Coding Climate: Importing climate rather than food
Categories: technology, economy, environment
What? A team at the Massachusetts Institute of Technology Media Lab is in the early stages of experimenting with the global digitization of agriculture. The Open Agriculture (OpenAg) Initiative aims to develop an accessible global platform that growers can use to download and replicate "climate formulas" to enable the local production of food not normally grown in an area. The initiative includes the development of a "Personal Food Computer", a technology platform that uses soil-less agricultural technologies (e.g., aeroponics, hydroponics) and robotic systems to monitor and control climatic conditions--including air temperature, carbon dioxide and humidity--inside a plant-growing chamber.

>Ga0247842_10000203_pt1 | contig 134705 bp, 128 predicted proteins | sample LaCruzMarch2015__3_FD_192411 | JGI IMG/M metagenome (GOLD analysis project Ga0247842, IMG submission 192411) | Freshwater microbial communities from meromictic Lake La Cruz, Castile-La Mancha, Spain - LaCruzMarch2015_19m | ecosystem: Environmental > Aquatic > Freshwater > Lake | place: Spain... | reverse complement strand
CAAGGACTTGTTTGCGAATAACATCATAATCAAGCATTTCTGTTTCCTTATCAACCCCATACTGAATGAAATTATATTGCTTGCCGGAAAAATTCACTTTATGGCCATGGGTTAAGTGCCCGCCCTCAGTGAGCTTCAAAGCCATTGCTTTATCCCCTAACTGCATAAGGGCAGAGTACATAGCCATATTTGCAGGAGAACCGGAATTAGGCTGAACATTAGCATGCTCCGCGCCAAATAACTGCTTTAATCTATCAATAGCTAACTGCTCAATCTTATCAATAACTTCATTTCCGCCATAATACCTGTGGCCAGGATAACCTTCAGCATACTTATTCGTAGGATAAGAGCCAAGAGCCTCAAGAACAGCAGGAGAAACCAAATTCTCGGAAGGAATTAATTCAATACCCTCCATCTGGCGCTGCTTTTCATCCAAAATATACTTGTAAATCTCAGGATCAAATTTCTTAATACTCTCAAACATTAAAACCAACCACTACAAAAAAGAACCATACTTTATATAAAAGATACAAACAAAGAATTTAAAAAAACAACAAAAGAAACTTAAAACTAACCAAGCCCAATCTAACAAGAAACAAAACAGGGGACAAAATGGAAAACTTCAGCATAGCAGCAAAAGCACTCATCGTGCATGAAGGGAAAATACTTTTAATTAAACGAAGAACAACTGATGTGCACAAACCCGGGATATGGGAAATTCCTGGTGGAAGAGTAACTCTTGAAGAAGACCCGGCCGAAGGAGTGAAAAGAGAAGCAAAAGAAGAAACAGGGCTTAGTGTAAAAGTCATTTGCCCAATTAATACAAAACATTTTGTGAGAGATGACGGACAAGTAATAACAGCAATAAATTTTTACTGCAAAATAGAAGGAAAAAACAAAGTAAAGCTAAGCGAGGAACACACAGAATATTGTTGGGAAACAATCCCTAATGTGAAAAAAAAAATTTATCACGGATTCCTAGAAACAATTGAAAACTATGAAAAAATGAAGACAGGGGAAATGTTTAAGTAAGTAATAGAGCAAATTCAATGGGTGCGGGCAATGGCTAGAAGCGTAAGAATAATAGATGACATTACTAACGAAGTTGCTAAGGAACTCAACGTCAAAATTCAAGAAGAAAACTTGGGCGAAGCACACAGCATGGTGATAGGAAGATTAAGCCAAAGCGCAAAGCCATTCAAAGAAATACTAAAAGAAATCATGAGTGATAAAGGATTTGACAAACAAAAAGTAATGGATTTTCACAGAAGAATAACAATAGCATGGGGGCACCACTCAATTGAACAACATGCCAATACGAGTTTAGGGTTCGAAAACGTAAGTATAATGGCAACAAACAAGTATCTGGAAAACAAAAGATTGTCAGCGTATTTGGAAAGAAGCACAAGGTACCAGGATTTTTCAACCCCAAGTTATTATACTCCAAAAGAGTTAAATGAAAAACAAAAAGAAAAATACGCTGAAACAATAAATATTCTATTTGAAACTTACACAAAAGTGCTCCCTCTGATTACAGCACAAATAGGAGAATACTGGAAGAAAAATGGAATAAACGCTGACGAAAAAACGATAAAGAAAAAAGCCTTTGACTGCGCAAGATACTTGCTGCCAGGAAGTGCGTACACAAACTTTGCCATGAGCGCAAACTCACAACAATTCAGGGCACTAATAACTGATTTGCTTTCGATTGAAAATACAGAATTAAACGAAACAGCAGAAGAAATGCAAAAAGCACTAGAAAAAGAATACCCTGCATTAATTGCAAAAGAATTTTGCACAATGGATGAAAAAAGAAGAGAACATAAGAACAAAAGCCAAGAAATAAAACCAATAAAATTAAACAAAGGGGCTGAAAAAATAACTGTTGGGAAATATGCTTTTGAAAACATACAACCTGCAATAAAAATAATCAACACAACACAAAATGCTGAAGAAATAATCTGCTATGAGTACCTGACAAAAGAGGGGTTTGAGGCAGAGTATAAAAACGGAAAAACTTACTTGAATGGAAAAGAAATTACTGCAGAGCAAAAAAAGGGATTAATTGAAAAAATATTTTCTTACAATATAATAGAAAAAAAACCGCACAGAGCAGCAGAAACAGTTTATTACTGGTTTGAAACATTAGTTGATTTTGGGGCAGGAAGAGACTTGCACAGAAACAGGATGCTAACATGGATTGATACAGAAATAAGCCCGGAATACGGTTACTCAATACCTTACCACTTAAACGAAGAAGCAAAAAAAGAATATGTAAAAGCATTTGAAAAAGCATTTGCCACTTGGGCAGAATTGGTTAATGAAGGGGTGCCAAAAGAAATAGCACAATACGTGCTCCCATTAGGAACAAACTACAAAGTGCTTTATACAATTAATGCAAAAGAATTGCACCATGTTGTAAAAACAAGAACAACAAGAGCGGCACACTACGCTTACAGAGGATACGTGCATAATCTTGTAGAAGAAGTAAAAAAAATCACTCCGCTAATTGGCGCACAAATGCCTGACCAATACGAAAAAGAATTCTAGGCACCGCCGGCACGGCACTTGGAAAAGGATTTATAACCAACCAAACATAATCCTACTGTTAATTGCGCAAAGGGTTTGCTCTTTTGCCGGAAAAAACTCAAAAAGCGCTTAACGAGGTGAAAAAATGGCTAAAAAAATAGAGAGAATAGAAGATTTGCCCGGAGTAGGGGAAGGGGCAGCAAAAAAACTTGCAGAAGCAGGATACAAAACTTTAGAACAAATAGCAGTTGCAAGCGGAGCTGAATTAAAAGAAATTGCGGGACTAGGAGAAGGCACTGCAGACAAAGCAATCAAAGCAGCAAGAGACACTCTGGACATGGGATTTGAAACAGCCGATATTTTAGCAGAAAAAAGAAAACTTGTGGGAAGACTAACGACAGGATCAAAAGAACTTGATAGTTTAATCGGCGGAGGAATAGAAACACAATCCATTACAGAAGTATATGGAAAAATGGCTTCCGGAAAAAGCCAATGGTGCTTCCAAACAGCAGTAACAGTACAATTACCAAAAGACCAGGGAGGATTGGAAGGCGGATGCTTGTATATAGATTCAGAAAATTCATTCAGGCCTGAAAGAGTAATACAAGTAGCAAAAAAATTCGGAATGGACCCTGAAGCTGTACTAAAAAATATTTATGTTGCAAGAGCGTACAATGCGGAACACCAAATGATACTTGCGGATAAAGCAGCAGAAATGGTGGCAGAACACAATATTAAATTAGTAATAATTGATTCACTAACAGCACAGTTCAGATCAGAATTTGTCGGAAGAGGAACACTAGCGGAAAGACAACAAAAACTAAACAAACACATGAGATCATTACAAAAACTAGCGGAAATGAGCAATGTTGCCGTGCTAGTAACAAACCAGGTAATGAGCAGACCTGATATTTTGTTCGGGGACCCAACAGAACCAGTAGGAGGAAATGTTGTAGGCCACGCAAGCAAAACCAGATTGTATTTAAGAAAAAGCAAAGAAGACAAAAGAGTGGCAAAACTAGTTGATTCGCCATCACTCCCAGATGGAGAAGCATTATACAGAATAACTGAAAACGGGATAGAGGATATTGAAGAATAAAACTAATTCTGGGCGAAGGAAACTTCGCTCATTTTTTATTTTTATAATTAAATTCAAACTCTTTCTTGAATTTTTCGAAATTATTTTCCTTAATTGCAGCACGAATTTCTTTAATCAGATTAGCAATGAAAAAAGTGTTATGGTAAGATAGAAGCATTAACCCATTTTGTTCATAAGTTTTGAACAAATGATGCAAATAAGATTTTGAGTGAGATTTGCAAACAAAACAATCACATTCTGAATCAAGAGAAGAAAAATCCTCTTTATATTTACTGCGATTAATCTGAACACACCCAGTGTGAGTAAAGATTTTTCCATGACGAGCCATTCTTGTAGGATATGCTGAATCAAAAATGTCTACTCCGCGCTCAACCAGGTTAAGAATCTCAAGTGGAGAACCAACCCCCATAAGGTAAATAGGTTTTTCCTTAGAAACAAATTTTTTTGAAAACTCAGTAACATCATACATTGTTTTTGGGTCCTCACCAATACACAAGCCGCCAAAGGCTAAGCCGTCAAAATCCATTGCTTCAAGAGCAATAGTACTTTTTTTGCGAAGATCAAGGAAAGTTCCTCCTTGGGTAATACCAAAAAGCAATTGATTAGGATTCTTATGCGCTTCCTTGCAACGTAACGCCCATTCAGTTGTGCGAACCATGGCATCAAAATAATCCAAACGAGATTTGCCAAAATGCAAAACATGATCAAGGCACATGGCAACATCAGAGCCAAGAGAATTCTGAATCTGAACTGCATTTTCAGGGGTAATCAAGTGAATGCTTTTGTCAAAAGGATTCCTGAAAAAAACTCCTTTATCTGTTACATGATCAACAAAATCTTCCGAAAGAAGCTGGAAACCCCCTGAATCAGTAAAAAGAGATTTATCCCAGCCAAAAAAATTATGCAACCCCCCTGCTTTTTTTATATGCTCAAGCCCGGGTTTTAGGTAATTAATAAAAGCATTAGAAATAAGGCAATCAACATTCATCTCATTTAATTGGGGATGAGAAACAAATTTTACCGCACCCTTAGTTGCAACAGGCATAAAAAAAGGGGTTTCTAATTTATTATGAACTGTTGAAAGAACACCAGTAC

So what? The open-source structure of this initiative may spur a more transparent, collaborative, and innovative agricultural sector to counter-balance some of the environmental and socio-economic effects of current proprietary and information-restrictive practices in food production (for example, patented seed stock). While countries that rely heavily on exporting agricultural produce may be negatively affected, this initiative may help address other food-related issues such as climate change, high transportation costs, farmland-loss due to urbanization, and a decreasing number of food producers worldwide. While the use of greenhouses and non-conventional food production methods may cost more than conventionally grown food, shifts in energy pricing and usage may make these new types of initiatives more competitive.